2016 Candidate Endorsements

Congressional Allies

Twenty-five incumbent candidates, and one former member of Congress, endorsed by FEF

These candidates endorsed by the FEF PAC have demonstrated their solidarity with the secular community by supporting legislative measures that strengthen the separation of church and state, protect nontheists from discrimination and uphold scientific integrity in education and research. Incumbent candidates endorsed by the FEF PAC are: Sen. Richard Blumenthal (D-CT), Rep. Don Beyer (VA-8), Rep. Matt Cartwright (PA-17), Rep. Judy Chu (CA-27), Rep. Steve Cohen (TN-9), Rep. Mark DeSaulnier (CA-11), Rep. Elizabeth Esty (CT-5), Rep. Bill Foster (IL-11), Rep. Tulsi Gabbard (HI-2), Rep. Jim Himes (CT-4), Del. Eleanor Holmes Norton (DC), Rep. Mike Honda (CA-17), Rep. Derek Kilmer (WA-6), Rep. Barbara Lee (CA-13), Rep. Ted Lieu (CA-33), Rep. Zoe Lofgren (CA-19), Rep. Alan Lowenthal (CA-47), Rep. Carolyn Maloney (NY-12), Rep. Mark Pocan (WI-2), Rep. Jan Schakowsky (IL-9), Rep. Adam Schiff (CA-28), Rep. Bobby Scott (VA-3), Rep. Louise Slaughter (NY-25), Rep. Adam Smith (WA-9) and Rep. Jackie Speier (CA-14). The FEF PAC is also endorsing Carol Shea-Porter, who is running to reclaim her seat in New Hampshire’s 1st Congressional District. More information about these candidates can be found here.

Arizona Candidates

Nine candidates running for federal, state, and local offices

Thanks to the efforts of local secular activists – with special recognition to Serah Blain and Evan Clark – this state, once a bastion of religious conservatism, is now a model for the freethought movement in recruiting and campaigning for secular candidates. Of the nine Arizona candidates, two are running for U.S. Congress, Mikel Weisser (Congressional District 4) and Talia Fuentes (CD 5); two are running for the Arizona State Senate, Rep. Juan Mendez (District 26) and Scott Prior (District 16); three are running for the Arizona State House, Beth Weisser (District 5), Cara Prior (District 16), and Athena Salman (District 26); and, two are running for local seats, Matthew Cerra (Maricopa County Board of Supervisors – District 1) and Ryan Winkle (Mesa City Council – District 3). More information about these Arizona candidates can be found here.

Pinny Beebe-Center

Running for: Maine State House (District 93)

Pinny Beebe-Center won re-election to Maine’s State House in the 93rd Legislative District. Beebe-Center is in her first term of office winning a special election for the seat just last year. She is a strong advocate for families and youth working on issues such as child poverty, addiction, mental health, and the environment. Beebe-Center is a member of a Unitarian Universalist congregation. She believes that “religion is a personal choice. It should not be imposed on others and clearly should not be the motivation or consideration for policy, regulation or legislation.” She faced a Republican opponent in the general election.

Ernie Chambers

Running for: Nebraska State Senate (District 11)

Sen. Ernie Chambers won re-election to Nebraska’s 11th State Senate District. Chambers is a hero in the secular movement because of his attempt to end state-supported chaplain legislative prayers in the Supreme Court case Marsh v. Chambers (1983) and his 2007 legal action against God to protest frivolous and inappropriate lawsuits. He is the longest-serving state senator in the history of Nebraska, although he did have to take a short break when term-limits were introduced. Senator Chambers received the American Humanist Association’s Lifetime Achievement Award at its 75th anniversary conference this year.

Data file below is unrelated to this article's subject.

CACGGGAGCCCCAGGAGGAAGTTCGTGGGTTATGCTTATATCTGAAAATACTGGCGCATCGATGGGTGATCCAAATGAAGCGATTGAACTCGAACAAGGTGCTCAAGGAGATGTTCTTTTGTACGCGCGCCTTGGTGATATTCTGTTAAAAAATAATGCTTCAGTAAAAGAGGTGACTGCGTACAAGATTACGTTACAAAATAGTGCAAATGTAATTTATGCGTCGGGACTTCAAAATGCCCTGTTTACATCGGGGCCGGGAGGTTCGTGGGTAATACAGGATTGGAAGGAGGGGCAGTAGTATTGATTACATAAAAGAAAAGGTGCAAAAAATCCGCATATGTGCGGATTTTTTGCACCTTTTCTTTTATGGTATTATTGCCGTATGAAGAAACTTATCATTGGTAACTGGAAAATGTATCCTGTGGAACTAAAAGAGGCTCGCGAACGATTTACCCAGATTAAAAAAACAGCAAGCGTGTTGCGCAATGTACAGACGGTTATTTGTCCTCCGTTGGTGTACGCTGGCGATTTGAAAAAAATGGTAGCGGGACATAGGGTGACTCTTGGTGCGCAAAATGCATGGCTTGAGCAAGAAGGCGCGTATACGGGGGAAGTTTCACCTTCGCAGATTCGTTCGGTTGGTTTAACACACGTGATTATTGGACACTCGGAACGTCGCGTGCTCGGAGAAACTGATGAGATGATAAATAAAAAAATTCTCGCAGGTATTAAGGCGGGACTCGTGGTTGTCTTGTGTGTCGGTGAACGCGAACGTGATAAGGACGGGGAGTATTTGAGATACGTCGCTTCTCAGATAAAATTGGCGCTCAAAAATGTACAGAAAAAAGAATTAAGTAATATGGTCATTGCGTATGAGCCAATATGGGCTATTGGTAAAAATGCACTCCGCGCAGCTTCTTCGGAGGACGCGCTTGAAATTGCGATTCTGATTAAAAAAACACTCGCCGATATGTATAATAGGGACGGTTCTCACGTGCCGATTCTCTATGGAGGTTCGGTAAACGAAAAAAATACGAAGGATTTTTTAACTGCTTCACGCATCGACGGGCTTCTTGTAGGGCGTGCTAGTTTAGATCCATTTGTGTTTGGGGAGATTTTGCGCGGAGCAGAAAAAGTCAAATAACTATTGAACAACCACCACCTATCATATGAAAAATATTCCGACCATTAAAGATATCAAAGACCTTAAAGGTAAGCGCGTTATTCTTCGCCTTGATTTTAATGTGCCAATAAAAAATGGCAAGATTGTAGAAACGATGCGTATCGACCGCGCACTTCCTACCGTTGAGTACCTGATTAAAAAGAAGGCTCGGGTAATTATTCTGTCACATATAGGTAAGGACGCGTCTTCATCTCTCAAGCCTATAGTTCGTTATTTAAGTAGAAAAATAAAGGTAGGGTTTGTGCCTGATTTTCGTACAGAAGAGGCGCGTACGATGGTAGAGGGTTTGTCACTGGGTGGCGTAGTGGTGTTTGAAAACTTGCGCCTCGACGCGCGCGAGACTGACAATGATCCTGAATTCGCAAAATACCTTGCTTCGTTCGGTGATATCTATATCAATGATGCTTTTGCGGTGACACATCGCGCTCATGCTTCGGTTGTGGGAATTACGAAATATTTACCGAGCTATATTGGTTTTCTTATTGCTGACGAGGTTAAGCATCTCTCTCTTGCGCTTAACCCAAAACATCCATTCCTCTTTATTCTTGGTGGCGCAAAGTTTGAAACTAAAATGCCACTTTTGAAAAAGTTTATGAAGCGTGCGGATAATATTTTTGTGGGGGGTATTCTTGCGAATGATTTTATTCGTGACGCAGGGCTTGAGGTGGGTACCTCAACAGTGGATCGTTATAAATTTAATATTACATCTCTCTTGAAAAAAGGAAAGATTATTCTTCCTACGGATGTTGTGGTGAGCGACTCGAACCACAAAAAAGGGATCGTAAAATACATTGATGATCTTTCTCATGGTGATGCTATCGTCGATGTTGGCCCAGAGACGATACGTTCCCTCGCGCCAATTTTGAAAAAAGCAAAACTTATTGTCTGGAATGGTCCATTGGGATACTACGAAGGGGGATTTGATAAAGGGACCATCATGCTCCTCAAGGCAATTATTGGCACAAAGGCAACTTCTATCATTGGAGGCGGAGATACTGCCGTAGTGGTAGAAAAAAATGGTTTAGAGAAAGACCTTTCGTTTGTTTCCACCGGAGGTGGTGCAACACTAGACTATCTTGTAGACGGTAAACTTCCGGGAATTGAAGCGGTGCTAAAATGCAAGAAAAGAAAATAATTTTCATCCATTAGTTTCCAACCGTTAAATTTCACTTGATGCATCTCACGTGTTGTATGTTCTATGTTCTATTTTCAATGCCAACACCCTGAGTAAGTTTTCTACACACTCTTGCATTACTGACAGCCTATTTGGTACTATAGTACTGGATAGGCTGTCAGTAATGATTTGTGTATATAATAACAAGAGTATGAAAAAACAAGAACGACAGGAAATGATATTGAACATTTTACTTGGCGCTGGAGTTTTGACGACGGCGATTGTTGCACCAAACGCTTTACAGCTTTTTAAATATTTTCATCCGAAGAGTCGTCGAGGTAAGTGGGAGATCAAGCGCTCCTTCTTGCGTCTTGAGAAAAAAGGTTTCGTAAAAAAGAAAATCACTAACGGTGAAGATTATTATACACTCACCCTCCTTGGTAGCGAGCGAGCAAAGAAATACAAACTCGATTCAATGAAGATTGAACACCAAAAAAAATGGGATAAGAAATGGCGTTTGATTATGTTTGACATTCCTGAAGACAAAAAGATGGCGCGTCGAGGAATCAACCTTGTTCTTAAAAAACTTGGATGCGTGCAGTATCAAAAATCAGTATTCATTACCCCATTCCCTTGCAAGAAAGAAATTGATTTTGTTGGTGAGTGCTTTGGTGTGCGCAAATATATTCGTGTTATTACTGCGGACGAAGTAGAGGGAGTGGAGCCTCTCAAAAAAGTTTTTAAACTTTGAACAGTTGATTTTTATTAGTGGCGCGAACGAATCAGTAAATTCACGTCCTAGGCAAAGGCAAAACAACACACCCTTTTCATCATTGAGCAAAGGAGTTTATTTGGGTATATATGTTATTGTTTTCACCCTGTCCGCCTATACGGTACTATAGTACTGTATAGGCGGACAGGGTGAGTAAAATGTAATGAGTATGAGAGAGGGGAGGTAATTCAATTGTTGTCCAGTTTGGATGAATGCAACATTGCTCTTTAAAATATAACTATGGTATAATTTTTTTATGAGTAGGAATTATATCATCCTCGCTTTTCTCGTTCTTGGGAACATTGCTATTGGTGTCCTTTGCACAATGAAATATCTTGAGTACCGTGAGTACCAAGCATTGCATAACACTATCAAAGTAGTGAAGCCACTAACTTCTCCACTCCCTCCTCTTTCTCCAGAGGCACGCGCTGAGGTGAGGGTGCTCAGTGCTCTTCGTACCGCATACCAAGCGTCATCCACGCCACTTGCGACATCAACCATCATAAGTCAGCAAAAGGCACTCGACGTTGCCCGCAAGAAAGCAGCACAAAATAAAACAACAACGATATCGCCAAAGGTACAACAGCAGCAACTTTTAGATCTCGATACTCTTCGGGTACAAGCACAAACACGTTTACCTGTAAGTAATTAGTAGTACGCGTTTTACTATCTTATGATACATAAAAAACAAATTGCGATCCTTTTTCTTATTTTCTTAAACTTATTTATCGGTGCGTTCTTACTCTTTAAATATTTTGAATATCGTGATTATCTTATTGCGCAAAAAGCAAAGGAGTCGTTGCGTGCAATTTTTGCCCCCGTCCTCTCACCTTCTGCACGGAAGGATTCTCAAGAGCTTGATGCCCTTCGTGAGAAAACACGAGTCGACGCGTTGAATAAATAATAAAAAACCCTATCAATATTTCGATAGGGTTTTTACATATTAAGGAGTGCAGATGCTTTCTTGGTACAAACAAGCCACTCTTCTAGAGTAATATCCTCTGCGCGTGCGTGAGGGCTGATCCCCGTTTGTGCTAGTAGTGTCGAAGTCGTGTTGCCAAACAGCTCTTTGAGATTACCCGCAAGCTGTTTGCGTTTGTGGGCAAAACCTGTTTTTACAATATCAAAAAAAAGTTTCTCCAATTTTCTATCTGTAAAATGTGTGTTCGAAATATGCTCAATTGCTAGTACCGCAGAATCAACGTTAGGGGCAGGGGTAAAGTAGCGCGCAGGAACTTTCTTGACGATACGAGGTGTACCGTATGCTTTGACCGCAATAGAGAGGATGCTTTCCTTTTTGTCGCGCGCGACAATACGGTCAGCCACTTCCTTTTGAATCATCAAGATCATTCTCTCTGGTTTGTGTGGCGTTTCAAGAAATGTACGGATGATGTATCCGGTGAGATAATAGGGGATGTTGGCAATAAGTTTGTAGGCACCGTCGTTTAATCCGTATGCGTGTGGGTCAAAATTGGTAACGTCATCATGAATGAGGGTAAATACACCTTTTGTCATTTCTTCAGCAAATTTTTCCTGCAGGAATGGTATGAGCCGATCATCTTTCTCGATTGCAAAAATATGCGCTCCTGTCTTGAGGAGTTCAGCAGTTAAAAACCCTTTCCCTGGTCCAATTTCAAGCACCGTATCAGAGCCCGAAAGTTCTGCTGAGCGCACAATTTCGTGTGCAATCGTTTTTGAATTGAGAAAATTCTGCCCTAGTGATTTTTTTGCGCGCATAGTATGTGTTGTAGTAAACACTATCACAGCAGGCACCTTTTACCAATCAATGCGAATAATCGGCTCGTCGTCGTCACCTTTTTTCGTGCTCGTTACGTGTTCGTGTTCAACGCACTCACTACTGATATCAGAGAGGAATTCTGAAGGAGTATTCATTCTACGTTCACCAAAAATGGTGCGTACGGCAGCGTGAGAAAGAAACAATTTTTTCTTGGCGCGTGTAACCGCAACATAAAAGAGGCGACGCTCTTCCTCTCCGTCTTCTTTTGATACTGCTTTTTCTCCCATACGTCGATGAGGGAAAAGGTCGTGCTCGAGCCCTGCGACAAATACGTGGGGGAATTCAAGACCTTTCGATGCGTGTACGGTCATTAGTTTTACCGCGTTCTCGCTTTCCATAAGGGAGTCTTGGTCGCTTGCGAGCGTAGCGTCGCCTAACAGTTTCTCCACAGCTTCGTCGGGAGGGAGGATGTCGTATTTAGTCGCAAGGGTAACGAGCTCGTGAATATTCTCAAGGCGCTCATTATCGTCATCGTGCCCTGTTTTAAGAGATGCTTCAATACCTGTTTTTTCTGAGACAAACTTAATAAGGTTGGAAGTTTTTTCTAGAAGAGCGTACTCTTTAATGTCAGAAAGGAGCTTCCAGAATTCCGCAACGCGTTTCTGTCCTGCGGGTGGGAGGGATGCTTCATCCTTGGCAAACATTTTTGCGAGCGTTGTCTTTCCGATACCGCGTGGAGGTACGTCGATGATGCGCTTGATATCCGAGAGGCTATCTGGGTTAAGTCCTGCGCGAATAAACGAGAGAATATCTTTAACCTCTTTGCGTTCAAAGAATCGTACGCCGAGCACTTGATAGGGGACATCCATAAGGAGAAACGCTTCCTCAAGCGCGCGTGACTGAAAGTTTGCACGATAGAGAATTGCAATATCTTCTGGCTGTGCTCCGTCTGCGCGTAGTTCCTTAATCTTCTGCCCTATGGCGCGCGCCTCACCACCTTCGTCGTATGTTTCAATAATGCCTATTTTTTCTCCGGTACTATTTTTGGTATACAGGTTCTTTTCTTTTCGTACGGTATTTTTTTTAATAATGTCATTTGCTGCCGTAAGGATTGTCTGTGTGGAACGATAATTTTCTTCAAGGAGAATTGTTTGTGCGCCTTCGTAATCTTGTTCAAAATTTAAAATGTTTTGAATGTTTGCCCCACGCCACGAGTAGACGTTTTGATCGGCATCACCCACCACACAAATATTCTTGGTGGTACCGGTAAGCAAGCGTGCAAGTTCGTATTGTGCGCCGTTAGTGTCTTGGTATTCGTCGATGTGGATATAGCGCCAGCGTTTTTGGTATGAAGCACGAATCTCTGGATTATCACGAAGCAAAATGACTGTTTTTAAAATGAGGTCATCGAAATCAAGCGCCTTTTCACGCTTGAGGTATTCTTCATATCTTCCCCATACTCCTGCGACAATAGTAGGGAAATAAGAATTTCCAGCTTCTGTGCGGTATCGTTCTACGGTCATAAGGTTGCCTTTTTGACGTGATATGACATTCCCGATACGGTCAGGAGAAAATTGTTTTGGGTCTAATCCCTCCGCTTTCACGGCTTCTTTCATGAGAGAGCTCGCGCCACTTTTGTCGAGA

Beth Doglio

Running for: Washington State House (District 22, Position 2)

Beth Doglio won election to Washington’s State House as the 22nd Legislative District State Representative – Position 2. Doglio, who in her early childhood was raised Catholic, is now agnostic about religion. For the past 30 years, she has focused her efforts on working for civil and environmental justice. She currently is the campaign director for the environmental protection organization Climate Solutions. She has also worked and volunteered for other environmental, reproductive rights and educational organizations as well as for local and federal political campaigns. She is running for an open seat because the Democratic incumbent is running for the State Senate. Deligo has built strong connections in her district, demonstrated by the fact that she was unopposed in the primary. No other Democratic, Republican or third party candidates filed for this seat.

Patrick Edwards

Running for: Pennsylvania General Assembly (District 62)

Patrick Edwards ran for the Pennsylvania General Assembly in District 62. Edwards identifies as a secular humanist. He is one of three elected auditors for White Township in Indiana, Penn., and is a senior at Indiana University of Pennsylvania (IUP), where he is pursuing a double major in Political Science and Economics. Edwards is also president of the Secular Student Alliance of IUP. His campaign is focused on promoting accountability and restoring trust in the state government. Edwards advocates for policies that increase personal freedom, allowing people to make their own choices while ensuring that people have access to affordable and quality health care and universal pre-kindergarten education and tuition-free public college. He was unopposed in the Democratic primary but was unsuccessful in his effort to unseat the Republican incumbent, David Reed, in the general election.